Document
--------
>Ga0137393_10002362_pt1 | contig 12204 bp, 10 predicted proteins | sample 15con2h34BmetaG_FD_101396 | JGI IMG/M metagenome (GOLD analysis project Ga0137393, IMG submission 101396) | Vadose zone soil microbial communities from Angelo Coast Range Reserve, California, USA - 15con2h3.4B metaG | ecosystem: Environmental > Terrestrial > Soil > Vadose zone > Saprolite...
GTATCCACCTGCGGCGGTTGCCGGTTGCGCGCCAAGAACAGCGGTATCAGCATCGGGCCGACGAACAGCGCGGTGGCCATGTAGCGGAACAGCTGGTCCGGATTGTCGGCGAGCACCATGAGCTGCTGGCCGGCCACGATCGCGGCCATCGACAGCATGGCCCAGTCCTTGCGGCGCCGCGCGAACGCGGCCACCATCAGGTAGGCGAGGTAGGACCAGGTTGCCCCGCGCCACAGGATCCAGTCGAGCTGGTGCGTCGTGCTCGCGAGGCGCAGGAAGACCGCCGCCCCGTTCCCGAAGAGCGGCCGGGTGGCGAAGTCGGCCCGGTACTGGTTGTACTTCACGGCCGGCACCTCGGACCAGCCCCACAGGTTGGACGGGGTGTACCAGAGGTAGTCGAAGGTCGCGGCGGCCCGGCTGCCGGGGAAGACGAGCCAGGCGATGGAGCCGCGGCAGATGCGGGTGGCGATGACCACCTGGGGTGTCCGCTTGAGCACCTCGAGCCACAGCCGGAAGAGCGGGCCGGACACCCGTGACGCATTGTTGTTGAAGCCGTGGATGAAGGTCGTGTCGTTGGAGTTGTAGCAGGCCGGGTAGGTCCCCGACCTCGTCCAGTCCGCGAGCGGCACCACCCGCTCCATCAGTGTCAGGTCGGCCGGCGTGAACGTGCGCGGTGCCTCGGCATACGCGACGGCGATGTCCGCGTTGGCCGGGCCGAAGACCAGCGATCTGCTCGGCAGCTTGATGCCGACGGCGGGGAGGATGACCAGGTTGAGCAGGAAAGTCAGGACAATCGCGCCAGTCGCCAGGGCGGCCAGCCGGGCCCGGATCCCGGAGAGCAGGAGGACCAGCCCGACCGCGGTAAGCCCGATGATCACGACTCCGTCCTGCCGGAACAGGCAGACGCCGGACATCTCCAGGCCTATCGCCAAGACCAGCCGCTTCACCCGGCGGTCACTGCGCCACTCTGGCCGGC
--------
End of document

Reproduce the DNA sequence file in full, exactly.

>Ga0137393_10002362_pt1 | contig 12204 bp, 10 predicted proteins | sample 15con2h34BmetaG_FD_101396 | JGI IMG/M metagenome (GOLD analysis project Ga0137393, IMG submission 101396) | Vadose zone soil microbial communities from Angelo Coast Range Reserve, California, USA - 15con2h3.4B metaG | ecosystem: Environmental > Terrestrial > Soil > Vadose zone > Saprolite...
GTATCCACCTGCGGCGGTTGCCGGTTGCGCGCCAAGAACAGCGGTATCAGCATCGGGCCGACGAACAGCGCGGTGGCCATGTAGCGGAACAGCTGGTCCGGATTGTCGGCGAGCACCATGAGCTGCTGGCCGGCCACGATCGCGGCCATCGACAGCATGGCCCAGTCCTTGCGGCGCCGCGCGAACGCGGCCACCATCAGGTAGGCGAGGTAGGACCAGGTTGCCCCGCGCCACAGGATCCAGTCGAGCTGGTGCGTCGTGCTCGCGAGGCGCAGGAAGACCGCCGCCCCGTTCCCGAAGAGCGGCCGGGTGGCGAAGTCGGCCCGGTACTGGTTGTACTTCACGGCCGGCACCTCGGACCAGCCCCACAGGTTGGACGGGGTGTACCAGAGGTAGTCGAAGGTCGCGGCGGCCCGGCTGCCGGGGAAGACGAGCCAGGCGATGGAGCCGCGGCAGATGCGGGTGGCGATGACCACCTGGGGTGTCCGCTTGAGCACCTCGAGCCACAGCCGGAAGAGCGGGCCGGACACCCGTGACGCATTGTTGTTGAAGCCGTGGATGAAGGTCGTGTCGTTGGAGTTGTAGCAGGCCGGGTAGGTCCCCGACCTCGTCCAGTCCGCGAGCGGCACCACCCGCTCCATCAGTGTCAGGTCGGCCGGCGTGAACGTGCGCGGTGCCTCGGCATACGCGACGGCGATGTCCGCGTTGGCCGGGCCGAAGACCAGCGATCTGCTCGGCAGCTTGATGCCGACGGCGGGGAGGATGACCAGGTTGAGCAGGAAAGTCAGGACAATCGCGCCAGTCGCCAGGGCGGCCAGCCGGGCCCGGATCCCGGAGAGCAGGAGGACCAGCCCGACCGCGGTAAGCCCGATGATCACGACTCCGTCCTGCCGGAACAGGCAGACGCCGGACATCTCCAGGCCTATCGCCAAGACCAGCCGCTTCACCCGGCGGTCACTGCGCCACTCTGGCCGGC